George Packer of The New Yorker follows up on Silicon Valley values.
As Alec MacGillis of The New Republic points out, it’s a bit rich for Apple to argue — as Steve Jobs did for years — that the company needs more visas and green cards for foreign engineers, since there aren’t enough qualified Americans to fill tech jobs, while Apple does its damnedest to keep its contribution toward federal education aid as paltry as possible. This is an example, so blatant I couldn’t have dreamt it up, of the self-deception that exists alongside the hard work, idealism, and engineering brilliance of Silicon Valley. It’s the kind of blind spot to which young, self-confident, super-successful industries are especially prone.
It’s not surprising that Silicon Valley has come to believe that — as Khoi Vinh summarizes — “it can better the world by looking after itself first and last, effectively shirking any broader civic obligations, and that it generally regards government as a ruinous wasteland to be avoided and routed around, rather than as a means for social good.” It is a little surprising that this value is also permeated throughout the tech-centric blogs run by people outside of the Silicon Valley — the people who are indirectly damaged by Silicon Valley’s shirking of civic obligations. “Well, it’s within the current limits of the law” is an excuse, not a justification.
Mike Lacher of McSweeney’s gives the perfect parody of the the start-up culture ethos — that government regulations exist only to be “disrupted”.
The same way that Uber disrupted and revolutionized the way you hail a cab, we’re going to disrupt and revolutionize the way you get organ transplants. […] Worried our transplanters aren’t totally qualified? Just check their star ratings. When transplanters give great service, maybe by removing a tumor they find during the transplant, or by offering an iPhone charging station in the operating facility, our users will give them great ratings. Similarly, if a transplanter gives not-so-great service, by arriving late or abandoning the user in a bathtub full of ice with two large incisions marking where their kidneys once were, our users will give them just one or two stars. When you’ve got our star rating system, you don’t need some wall full of diplomas to know your transplanter will take good care of you. That’s the beauty of the crowd.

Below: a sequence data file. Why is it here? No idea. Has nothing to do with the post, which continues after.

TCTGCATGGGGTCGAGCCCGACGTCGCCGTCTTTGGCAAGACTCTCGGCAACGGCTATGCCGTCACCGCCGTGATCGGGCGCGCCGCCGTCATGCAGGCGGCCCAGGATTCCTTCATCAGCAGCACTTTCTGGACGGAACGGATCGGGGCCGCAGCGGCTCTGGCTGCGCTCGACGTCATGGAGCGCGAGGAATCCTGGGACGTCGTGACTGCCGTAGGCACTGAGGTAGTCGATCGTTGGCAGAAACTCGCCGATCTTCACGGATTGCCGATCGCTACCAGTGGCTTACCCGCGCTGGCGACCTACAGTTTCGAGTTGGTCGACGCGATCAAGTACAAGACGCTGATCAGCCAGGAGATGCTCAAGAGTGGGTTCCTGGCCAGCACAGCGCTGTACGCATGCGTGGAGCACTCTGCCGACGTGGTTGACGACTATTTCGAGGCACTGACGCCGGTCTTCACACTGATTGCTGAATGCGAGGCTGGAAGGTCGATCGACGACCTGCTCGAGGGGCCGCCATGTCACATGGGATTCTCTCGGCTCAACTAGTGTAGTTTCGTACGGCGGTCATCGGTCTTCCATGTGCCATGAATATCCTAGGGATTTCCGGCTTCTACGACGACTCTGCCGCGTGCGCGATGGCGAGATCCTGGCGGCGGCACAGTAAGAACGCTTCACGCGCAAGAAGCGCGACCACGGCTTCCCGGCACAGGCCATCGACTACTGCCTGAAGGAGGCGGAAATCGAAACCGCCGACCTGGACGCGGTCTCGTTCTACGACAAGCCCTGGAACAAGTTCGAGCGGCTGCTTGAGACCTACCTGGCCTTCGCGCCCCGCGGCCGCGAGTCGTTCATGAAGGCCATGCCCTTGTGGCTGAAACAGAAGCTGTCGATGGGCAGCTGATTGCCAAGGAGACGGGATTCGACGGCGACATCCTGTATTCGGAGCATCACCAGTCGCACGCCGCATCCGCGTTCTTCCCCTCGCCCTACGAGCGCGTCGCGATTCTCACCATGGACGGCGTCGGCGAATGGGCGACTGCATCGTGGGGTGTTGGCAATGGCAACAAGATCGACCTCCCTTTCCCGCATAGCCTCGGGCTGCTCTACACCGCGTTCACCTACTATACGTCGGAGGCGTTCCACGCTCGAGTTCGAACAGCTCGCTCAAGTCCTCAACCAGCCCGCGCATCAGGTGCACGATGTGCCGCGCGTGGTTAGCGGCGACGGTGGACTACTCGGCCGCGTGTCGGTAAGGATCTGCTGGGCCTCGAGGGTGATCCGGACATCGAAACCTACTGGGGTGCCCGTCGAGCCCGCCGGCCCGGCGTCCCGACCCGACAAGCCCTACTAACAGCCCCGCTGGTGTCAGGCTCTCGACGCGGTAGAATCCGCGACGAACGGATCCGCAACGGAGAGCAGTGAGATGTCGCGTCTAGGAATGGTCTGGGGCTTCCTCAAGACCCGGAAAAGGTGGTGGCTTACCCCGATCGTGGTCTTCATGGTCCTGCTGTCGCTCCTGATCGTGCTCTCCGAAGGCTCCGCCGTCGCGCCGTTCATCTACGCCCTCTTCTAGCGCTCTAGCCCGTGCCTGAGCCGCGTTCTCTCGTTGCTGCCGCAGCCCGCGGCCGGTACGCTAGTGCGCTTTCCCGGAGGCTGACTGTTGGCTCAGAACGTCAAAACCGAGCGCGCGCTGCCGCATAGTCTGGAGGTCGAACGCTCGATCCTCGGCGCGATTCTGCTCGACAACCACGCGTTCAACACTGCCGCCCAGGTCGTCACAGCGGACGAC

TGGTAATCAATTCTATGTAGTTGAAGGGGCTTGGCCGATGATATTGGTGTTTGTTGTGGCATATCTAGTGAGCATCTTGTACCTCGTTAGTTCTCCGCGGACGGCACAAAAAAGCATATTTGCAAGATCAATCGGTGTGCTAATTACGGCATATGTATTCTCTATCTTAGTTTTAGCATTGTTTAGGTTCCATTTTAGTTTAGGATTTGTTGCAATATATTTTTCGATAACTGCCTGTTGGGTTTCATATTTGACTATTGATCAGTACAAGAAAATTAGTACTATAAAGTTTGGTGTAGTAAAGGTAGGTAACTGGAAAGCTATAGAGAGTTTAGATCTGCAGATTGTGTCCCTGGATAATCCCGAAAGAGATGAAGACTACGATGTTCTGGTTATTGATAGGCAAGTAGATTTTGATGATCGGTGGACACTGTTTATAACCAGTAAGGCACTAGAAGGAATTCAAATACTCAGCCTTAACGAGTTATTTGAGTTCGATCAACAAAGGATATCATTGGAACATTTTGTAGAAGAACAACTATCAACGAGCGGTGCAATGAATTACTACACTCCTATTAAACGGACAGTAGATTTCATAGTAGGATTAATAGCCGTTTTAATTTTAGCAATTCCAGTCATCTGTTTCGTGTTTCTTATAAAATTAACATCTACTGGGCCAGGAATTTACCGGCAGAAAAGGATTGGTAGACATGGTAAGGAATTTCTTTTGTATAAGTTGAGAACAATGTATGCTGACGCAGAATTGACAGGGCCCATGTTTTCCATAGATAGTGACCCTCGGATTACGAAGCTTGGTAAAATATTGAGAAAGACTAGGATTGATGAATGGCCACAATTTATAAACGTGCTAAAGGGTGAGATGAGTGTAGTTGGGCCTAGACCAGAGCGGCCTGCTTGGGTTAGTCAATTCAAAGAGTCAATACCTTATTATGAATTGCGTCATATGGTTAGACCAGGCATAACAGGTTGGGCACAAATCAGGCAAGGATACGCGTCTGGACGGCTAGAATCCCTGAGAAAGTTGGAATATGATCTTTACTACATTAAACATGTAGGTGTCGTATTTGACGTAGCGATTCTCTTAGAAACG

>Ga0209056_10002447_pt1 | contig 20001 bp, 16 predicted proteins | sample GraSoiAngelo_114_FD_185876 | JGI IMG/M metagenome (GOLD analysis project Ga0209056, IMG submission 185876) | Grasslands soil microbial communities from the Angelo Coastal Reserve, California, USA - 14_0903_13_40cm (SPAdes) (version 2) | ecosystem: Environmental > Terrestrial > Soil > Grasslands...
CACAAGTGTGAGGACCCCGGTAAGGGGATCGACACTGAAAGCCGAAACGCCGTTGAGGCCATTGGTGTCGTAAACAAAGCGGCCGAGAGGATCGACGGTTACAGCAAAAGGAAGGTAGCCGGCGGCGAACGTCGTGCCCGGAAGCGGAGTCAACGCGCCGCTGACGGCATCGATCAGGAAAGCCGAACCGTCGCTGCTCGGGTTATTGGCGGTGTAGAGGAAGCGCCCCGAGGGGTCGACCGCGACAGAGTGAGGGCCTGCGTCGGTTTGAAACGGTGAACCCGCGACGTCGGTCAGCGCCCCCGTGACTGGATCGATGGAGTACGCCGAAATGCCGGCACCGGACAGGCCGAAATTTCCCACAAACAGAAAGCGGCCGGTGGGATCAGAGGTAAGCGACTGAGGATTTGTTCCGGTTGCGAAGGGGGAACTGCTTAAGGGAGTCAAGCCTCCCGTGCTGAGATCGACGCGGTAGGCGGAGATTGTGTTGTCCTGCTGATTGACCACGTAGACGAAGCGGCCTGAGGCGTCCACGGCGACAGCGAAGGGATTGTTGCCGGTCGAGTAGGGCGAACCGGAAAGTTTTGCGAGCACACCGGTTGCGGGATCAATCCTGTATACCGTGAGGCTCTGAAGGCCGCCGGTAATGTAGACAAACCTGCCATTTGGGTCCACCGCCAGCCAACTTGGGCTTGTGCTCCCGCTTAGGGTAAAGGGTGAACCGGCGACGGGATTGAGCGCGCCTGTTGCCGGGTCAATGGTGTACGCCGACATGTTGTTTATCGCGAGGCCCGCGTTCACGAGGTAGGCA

The Appleverse likes to say you shouldn’t wear Google Glass because you’d look silly. That is a dumb reason. A couple of psychologists have given, at The New York Times, a better reason for not wearing Google Glass: your attention span can’t handle it.
Heads-up displays like Google Glass, and voice interfaces like Siri, seem like ideal solutions, letting you simultaneously interact with your smartphone while staying alert to your surroundings. If your gaze remains directed at the world, then presumably if something important happens in your field of vision, it will capture your attention and take over your consciousness, letting you respond to it quickly.
The problem is that looking is not the same as seeing, and people make wrong assumptions about what will grab their attention.
ACCORDING to the results of two representative national surveys we conducted, about 70 percent of Americans believe that “people will notice when something unexpected enters their field of view, even when they’re paying attention to something else.”
Yet experiments that we and others have conducted showed that people often fail to notice something as obvious as a person in a gorilla suit in situations where they are devoting attention to something else. Researchers using eye-tracking devices found that people can miss the gorilla even when they look right at it. This phenomenon of “inattentional blindness” shows that what we see depends not just on where we look but also on how we focus our attention.
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